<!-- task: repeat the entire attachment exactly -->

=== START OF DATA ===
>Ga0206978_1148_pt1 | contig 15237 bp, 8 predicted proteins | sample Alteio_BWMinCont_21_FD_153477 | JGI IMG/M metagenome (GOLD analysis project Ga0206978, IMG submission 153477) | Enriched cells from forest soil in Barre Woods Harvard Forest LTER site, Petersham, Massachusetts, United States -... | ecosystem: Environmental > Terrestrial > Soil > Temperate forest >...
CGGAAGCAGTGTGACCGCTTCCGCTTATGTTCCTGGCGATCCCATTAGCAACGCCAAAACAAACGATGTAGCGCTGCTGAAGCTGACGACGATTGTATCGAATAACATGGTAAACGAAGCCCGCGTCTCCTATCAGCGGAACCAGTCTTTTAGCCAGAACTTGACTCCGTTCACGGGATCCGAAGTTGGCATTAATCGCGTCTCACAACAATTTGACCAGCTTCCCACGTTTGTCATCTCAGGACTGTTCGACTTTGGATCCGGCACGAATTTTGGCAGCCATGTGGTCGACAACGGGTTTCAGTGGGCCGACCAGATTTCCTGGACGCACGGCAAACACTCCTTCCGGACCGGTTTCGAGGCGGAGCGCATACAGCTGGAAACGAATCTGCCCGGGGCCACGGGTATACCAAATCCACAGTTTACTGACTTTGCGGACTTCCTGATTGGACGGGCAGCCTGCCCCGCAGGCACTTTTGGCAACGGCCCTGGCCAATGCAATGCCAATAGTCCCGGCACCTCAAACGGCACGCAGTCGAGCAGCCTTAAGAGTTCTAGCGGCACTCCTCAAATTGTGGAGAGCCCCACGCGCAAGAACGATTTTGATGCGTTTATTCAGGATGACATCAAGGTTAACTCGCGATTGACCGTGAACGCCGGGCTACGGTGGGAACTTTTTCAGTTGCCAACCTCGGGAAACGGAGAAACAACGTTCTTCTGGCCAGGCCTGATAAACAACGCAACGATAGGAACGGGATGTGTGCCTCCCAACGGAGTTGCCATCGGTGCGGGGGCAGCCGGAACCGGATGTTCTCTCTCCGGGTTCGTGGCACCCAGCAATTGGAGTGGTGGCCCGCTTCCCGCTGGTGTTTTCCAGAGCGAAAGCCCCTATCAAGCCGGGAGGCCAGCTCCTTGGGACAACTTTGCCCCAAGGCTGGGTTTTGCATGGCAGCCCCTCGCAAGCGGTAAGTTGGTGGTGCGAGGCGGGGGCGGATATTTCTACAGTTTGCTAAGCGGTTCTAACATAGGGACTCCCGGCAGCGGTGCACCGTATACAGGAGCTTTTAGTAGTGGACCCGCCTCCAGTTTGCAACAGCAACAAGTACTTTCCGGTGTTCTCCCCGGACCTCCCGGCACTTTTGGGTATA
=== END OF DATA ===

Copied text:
>Ga0206978_1148_pt1 | contig 15237 bp, 8 predicted proteins | sample Alteio_BWMinCont_21_FD_153477 | JGI IMG/M metagenome (GOLD analysis project Ga0206978, IMG submission 153477) | Enriched cells from forest soil in Barre Woods Harvard Forest LTER site, Petersham, Massachusetts, United States -... | ecosystem: Environmental > Terrestrial > Soil > Temperate forest >...
CGGAAGCAGTGTGACCGCTTCCGCTTATGTTCCTGGCGATCCCATTAGCAACGCCAAAACAAACGATGTAGCGCTGCTGAAGCTGACGACGATTGTATCGAATAACATGGTAAACGAAGCCCGCGTCTCCTATCAGCGGAACCAGTCTTTTAGCCAGAACTTGACTCCGTTCACGGGATCCGAAGTTGGCATTAATCGCGTCTCACAACAATTTGACCAGCTTCCCACGTTTGTCATCTCAGGACTGTTCGACTTTGGATCCGGCACGAATTTTGGCAGCCATGTGGTCGACAACGGGTTTCAGTGGGCCGACCAGATTTCCTGGACGCACGGCAAACACTCCTTCCGGACCGGTTTCGAGGCGGAGCGCATACAGCTGGAAACGAATCTGCCCGGGGCCACGGGTATACCAAATCCACAGTTTACTGACTTTGCGGACTTCCTGATTGGACGGGCAGCCTGCCCCGCAGGCACTTTTGGCAACGGCCCTGGCCAATGCAATGCCAATAGTCCCGGCACCTCAAACGGCACGCAGTCGAGCAGCCTTAAGAGTTCTAGCGGCACTCCTCAAATTGTGGAGAGCCCCACGCGCAAGAACGATTTTGATGCGTTTATTCAGGATGACATCAAGGTTAACTCGCGATTGACCGTGAACGCCGGGCTACGGTGGGAACTTTTTCAGTTGCCAACCTCGGGAAACGGAGAAACAACGTTCTTCTGGCCAGGCCTGATAAACAACGCAACGATAGGAACGGGATGTGTGCCTCCCAACGGAGTTGCCATCGGTGCGGGGGCAGCCGGAACCGGATGTTCTCTCTCCGGGTTCGTGGCACCCAGCAATTGGAGTGGTGGCCCGCTTCCCGCTGGTGTTTTCCAGAGCGAAAGCCCCTATCAAGCCGGGAGGCCAGCTCCTTGGGACAACTTTGCCCCAAGGCTGGGTTTTGCATGGCAGCCCCTCGCAAGCGGTAAGTTGGTGGTGCGAGGCGGGGGCGGATATTTCTACAGTTTGCTAAGCGGTTCTAACATAGGGACTCCCGGCAGCGGTGCACCGTATACAGGAGCTTTTAGTAGTGGACCCGCCTCCAGTTTGCAACAGCAACAAGTACTTTCCGGTGTTCTCCCCGGACCTCCCGGCACTTTTGGGTATA